The best human diet is a matter of debate. Should it be plant-based? Paleolithic? Mediterranean? For our pets, however, the answer is more obvious.
“For any animal, just think, what would they be eating in the wild?” says Barbara Royal, DVM, president of the American Holistic Veterinary Medical Association, and author of The Royal Treatment: A Natural Approach to Wildly Healthy Pets.
While some animals, such as rabbits and guinea pigs, are naturally vegan, dogs and cats are carnivores, she points out. But that doesn’t mean a steak or chicken breast—which consist only of muscle meat—will provide a complete diet. If they hunted, dogs and cats would naturally eat all of their prey, including fur and feathers for fiber, and organs and stomach contents for vitamins and minerals. And by foraging, they would select food sources of specific nutrients that their bodies need.
“We can’t really provide the perfect diet all the time because they’ve been deprived of their own free choice and their body telling them what they need,” says Royal. “That’s where supplements come in.”3 Popular Types of Pet Food
No matter which type of food you buy, says Royal, dogs and cats need added fiber and probiotics, and can benefit from coconut oil for healthy digestion and a shiny coat. And cats do well with aloe juice.
For animals that primarily eat kibble and canned food, Royal recommends adding fish oil for omega-3 fats (see “Supplements for Popular Pet Diets,” p. 42), as well as these specifics:
Pet supplements are specially formulated, may be more economical than human versions, are available in forms that are easier for pets to take, and list doses for different sizes of animals. However, many human supplements can also be given to your pets, particularly individual nutrients. Check with a holistic vet before giving your pet any human supplement, but these are Royal’s general guidelines.
Because cats are picky eaters, you might be tempted to put a supplement in their food or water. Don’t, says Royal, as it can discourage them from eating and lead to bigger problems. Instead, try:
Food Ingredients to Avoid
Royal recommends feeding your furry friends organic pet food and treats if possible. Or at least avoiding food coloring and chemical preservatives. The following ingredients also are not naturally part of a dog’s or cat’s diet, can cause digestive and inflammatory problems, and should be avoided:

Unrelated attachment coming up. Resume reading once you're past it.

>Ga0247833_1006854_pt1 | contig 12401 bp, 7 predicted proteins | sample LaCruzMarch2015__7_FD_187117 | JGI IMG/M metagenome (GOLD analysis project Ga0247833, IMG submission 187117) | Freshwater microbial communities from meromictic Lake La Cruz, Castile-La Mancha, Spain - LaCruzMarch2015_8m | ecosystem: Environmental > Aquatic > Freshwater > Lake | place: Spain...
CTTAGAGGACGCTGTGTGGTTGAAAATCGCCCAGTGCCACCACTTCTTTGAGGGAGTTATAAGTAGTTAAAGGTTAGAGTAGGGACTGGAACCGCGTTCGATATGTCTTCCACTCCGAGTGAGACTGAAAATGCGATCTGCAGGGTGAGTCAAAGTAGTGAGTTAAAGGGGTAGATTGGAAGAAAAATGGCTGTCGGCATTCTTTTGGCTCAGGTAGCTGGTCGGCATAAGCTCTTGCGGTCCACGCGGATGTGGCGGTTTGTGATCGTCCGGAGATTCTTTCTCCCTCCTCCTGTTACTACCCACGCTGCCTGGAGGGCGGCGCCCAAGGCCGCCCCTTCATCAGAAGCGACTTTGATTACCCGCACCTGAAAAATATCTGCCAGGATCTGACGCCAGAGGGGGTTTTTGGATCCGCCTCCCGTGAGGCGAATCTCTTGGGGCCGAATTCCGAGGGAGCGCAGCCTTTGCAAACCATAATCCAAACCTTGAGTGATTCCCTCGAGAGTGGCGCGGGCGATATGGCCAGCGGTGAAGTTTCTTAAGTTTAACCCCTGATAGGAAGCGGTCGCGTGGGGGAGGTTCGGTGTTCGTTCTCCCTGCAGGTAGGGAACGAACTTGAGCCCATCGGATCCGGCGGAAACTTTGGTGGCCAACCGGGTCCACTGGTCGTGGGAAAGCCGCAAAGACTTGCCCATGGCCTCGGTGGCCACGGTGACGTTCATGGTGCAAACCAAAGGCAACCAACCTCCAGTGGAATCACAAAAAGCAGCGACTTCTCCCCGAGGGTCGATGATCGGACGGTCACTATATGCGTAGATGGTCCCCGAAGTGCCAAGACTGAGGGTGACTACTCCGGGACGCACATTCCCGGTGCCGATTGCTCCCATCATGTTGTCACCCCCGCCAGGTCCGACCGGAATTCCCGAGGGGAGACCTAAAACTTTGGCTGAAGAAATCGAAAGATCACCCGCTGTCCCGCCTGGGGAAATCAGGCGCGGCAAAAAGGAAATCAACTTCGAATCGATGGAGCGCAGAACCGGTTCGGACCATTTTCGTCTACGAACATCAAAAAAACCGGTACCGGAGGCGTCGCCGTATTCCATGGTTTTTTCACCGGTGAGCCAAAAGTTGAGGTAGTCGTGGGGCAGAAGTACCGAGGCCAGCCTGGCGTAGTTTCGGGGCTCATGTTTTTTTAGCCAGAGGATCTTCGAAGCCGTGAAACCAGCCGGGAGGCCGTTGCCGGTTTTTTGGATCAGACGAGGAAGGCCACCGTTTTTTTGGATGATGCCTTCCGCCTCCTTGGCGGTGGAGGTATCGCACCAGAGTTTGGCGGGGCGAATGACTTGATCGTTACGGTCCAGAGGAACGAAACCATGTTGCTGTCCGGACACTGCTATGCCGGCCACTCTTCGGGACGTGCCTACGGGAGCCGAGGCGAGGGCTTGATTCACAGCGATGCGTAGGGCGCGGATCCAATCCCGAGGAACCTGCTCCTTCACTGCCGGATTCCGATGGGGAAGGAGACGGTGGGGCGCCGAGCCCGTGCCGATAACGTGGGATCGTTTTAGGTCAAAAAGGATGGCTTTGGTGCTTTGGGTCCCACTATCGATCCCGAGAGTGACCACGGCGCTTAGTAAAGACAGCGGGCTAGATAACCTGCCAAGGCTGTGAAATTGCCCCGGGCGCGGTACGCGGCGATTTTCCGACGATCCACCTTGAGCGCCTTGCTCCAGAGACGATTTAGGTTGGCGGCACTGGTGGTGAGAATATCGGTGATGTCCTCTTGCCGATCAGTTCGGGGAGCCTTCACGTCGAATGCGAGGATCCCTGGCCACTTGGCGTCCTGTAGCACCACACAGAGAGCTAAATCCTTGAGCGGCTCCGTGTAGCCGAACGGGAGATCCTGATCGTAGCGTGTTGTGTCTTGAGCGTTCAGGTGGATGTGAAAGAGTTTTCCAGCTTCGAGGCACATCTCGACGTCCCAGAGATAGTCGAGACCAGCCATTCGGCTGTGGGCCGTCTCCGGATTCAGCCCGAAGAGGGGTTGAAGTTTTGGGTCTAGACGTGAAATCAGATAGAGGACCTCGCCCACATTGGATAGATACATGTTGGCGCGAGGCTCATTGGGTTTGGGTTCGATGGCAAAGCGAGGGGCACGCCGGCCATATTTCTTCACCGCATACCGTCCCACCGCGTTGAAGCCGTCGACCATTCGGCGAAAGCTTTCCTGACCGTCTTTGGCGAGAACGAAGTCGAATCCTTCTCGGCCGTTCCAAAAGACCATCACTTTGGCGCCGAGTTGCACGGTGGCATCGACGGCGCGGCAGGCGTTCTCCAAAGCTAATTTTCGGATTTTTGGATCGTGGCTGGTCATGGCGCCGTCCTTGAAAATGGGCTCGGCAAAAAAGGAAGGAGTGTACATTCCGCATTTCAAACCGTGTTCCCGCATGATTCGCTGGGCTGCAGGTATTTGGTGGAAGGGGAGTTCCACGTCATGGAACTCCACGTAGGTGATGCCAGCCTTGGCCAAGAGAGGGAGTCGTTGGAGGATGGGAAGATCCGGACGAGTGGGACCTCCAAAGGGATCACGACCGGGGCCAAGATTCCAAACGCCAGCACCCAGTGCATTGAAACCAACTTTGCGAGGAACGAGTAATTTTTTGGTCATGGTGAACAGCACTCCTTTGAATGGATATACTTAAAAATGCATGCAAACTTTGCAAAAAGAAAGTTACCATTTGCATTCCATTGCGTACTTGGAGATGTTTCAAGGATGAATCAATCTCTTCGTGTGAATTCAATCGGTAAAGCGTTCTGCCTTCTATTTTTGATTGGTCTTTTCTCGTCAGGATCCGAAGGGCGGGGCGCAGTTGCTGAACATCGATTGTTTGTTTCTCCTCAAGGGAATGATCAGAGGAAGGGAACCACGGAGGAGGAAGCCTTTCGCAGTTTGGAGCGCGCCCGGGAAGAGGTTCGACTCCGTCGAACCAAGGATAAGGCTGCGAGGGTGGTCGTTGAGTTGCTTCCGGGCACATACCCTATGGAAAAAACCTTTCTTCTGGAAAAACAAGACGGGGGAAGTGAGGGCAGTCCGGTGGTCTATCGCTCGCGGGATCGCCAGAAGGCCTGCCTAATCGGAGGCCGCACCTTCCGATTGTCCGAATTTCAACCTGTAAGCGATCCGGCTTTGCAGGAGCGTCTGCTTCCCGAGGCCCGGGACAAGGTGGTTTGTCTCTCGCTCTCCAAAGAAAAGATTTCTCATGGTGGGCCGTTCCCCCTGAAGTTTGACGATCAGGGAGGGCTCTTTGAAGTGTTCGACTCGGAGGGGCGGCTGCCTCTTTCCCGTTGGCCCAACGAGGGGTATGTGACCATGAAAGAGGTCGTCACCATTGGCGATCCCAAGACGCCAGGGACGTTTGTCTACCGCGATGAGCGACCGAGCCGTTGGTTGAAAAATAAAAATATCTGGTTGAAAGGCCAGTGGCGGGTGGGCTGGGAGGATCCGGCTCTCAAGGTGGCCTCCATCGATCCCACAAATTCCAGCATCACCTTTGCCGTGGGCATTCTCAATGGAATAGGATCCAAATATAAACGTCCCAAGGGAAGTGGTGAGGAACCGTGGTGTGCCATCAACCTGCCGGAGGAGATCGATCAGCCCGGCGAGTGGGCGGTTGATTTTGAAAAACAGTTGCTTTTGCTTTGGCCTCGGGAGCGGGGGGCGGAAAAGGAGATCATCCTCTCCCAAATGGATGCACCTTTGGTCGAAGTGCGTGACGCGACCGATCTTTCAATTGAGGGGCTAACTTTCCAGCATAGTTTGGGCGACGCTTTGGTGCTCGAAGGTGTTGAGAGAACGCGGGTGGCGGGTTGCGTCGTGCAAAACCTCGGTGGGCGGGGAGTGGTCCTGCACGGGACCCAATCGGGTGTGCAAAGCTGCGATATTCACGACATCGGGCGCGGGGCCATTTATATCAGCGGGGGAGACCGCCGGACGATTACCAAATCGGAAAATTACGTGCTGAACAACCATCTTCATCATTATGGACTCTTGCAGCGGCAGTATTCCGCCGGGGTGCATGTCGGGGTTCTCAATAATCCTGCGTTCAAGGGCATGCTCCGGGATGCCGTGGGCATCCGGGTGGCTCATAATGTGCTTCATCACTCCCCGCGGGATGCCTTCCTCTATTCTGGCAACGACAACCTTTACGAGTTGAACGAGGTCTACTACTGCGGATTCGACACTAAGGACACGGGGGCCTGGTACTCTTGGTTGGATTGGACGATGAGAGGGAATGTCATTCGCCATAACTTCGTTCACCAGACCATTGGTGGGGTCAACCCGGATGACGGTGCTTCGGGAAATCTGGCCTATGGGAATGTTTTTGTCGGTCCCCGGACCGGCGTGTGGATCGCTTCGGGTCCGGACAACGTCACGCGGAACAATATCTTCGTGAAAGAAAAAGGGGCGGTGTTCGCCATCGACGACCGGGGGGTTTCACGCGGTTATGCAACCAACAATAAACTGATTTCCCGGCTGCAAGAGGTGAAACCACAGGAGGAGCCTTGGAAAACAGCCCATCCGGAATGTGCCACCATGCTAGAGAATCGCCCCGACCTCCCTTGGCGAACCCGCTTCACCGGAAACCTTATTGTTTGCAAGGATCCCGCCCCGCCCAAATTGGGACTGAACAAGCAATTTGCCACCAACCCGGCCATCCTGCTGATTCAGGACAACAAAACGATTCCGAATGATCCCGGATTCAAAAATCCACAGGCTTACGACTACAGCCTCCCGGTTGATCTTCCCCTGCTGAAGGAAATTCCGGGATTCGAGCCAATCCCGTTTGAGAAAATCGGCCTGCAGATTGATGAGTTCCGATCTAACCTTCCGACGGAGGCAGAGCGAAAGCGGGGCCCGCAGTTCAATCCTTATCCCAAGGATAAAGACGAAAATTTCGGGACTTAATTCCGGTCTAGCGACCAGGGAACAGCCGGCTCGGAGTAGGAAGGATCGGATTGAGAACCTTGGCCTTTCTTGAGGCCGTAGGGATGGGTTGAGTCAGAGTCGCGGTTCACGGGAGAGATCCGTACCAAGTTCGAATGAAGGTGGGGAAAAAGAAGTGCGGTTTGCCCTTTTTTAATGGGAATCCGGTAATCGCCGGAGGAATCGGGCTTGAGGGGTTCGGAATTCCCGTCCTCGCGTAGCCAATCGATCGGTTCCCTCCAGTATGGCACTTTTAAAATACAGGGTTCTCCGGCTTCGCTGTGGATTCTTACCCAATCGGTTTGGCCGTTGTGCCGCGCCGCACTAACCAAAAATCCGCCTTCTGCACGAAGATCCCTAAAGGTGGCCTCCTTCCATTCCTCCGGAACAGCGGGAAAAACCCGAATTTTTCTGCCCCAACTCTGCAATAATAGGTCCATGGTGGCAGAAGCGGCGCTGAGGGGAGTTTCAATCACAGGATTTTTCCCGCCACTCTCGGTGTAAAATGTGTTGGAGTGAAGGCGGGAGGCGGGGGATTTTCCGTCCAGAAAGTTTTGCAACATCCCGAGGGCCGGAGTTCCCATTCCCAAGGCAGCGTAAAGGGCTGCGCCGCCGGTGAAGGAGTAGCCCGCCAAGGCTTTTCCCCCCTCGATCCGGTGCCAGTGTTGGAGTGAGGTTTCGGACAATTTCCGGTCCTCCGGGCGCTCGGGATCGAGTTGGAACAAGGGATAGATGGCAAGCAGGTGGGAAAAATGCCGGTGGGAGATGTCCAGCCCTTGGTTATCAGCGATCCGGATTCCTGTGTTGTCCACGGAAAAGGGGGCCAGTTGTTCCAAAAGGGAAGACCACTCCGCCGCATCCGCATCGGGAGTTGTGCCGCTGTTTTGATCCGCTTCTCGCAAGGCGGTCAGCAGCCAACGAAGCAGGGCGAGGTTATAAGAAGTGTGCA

*Potatoes that you cook at home are not toxic, but pet food is typically made with industrial potatoes that contain “eyes” and are green under the skin, concentrating solanine, an inflammatory substance.
Supplements for Popular Pet Diets
|Supplement||Dogs weighing 30–50 lbs.
(adjust weight proportionately
for smaller or bigger dogs)
|Kibble or canned food||Fish oil or algal DHA||Enough fish oil to provide 150 mg each of EPA and DHA daily. If skin is oily or stools are loose, 150 mg daily of algal DHA.||Enough fish oil to provide 50–100 mg each of EPA and DHA, daily.|
|Kibble||Turmeric||1 level teaspoon, 3 times per week.||⅛ teaspoon, 3 times per week.|
|Canned food||Broccoli extract||½ human dose daily for a 50-lb dog.||⅛ human dose, 3 times per week.|
|Kibble, canned food, or “complete and balanced” meat formulated specifically for dogs or cats||Probiotics||½ the human dose, daily.||⅛ to ¼ the human dose,
1–3 times per week.
|Fiber||1 teaspoon canned pumpkin, or ground flax or psyllium seed, daily, for a 50-lb dog. For digestive problems, 1 tablespoon daily of pumpkin.||⅛ teaspoon canned pumpkin, or ground flax or psyllium seed, daily. For older cats, 1 tsp. daily of pumpkin.|
|Coconut oil||1 tablespoon daily for a 50-lb dog.||⅛ to ¼ teaspoon daily.|
|Aloe juice||¼ teaspoon, ideally each day, but at least once a week.|
|For joint problems with any type of diet||½ human dose for a 50-lb dog||⅛ human dose|
Vera Tweed has been writing about nutrition, fitness, and healthy living since 1997. She specializes in covering research and expert knowledge that empowers people to lead better lives. She is the author of numerous books, including Hormone Harmony and The User’s Guide to Carnitine and Acetyl-L-Carnitine.